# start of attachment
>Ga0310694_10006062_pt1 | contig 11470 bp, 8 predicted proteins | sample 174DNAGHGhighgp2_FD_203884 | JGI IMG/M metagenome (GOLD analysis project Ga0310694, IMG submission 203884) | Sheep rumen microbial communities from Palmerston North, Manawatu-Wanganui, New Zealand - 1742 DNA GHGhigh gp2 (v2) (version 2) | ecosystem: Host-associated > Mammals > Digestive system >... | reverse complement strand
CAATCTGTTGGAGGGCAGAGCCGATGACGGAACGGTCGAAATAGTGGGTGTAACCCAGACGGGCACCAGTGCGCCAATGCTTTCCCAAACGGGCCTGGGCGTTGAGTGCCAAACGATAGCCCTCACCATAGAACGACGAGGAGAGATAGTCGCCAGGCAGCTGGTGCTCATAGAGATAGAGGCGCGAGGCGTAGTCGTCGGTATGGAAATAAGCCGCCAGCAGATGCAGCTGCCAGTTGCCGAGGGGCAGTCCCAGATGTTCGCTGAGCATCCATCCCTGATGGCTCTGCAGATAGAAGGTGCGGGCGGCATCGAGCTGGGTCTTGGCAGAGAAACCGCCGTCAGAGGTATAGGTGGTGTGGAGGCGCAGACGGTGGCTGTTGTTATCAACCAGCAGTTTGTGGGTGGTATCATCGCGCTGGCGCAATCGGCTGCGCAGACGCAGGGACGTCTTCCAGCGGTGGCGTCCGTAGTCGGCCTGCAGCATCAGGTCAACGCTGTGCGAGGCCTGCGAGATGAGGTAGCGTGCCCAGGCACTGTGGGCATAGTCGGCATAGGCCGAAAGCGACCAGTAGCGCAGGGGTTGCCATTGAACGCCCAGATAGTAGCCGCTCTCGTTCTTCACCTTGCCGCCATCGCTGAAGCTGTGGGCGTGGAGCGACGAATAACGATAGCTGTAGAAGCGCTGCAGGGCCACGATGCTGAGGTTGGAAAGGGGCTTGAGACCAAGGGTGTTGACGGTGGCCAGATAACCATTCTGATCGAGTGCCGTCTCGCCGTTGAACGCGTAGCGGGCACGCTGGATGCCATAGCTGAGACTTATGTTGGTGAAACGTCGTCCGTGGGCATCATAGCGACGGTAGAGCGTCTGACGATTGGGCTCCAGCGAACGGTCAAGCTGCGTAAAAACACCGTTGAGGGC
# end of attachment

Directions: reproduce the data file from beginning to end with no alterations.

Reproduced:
>Ga0310694_10006062_pt1 | contig 11470 bp, 8 predicted proteins | sample 174DNAGHGhighgp2_FD_203884 | JGI IMG/M metagenome (GOLD analysis project Ga0310694, IMG submission 203884) | Sheep rumen microbial communities from Palmerston North, Manawatu-Wanganui, New Zealand - 1742 DNA GHGhigh gp2 (v2) (version 2) | ecosystem: Host-associated > Mammals > Digestive system >... | reverse complement strand
CAATCTGTTGGAGGGCAGAGCCGATGACGGAACGGTCGAAATAGTGGGTGTAACCCAGACGGGCACCAGTGCGCCAATGCTTTCCCAAACGGGCCTGGGCGTTGAGTGCCAAACGATAGCCCTCACCATAGAACGACGAGGAGAGATAGTCGCCAGGCAGCTGGTGCTCATAGAGATAGAGGCGCGAGGCGTAGTCGTCGGTATGGAAATAAGCCGCCAGCAGATGCAGCTGCCAGTTGCCGAGGGGCAGTCCCAGATGTTCGCTGAGCATCCATCCCTGATGGCTCTGCAGATAGAAGGTGCGGGCGGCATCGAGCTGGGTCTTGGCAGAGAAACCGCCGTCAGAGGTATAGGTGGTGTGGAGGCGCAGACGGTGGCTGTTGTTATCAACCAGCAGTTTGTGGGTGGTATCATCGCGCTGGCGCAATCGGCTGCGCAGACGCAGGGACGTCTTCCAGCGGTGGCGTCCGTAGTCGGCCTGCAGCATCAGGTCAACGCTGTGCGAGGCCTGCGAGATGAGGTAGCGTGCCCAGGCACTGTGGGCATAGTCGGCATAGGCCGAAAGCGACCAGTAGCGCAGGGGTTGCCATTGAACGCCCAGATAGTAGCCGCTCTCGTTCTTCACCTTGCCGCCATCGCTGAAGCTGTGGGCGTGGAGCGACGAATAACGATAGCTGTAGAAGCGCTGCAGGGCCACGATGCTGAGGTTGGAAAGGGGCTTGAGACCAAGGGTGTTGACGGTGGCCAGATAACCATTCTGATCGAGTGCCGTCTCGCCGTTGAACGCGTAGCGGGCACGCTGGATGCCATAGCTGAGACTTATGTTGGTGAAACGTCGTCCGTGGGCATCATAGCGACGGTAGAGCGTCTGACGATTGGGCTCCAGCGAACGGTCAAGCTGCGTAAAAACACCGTTGAGGGC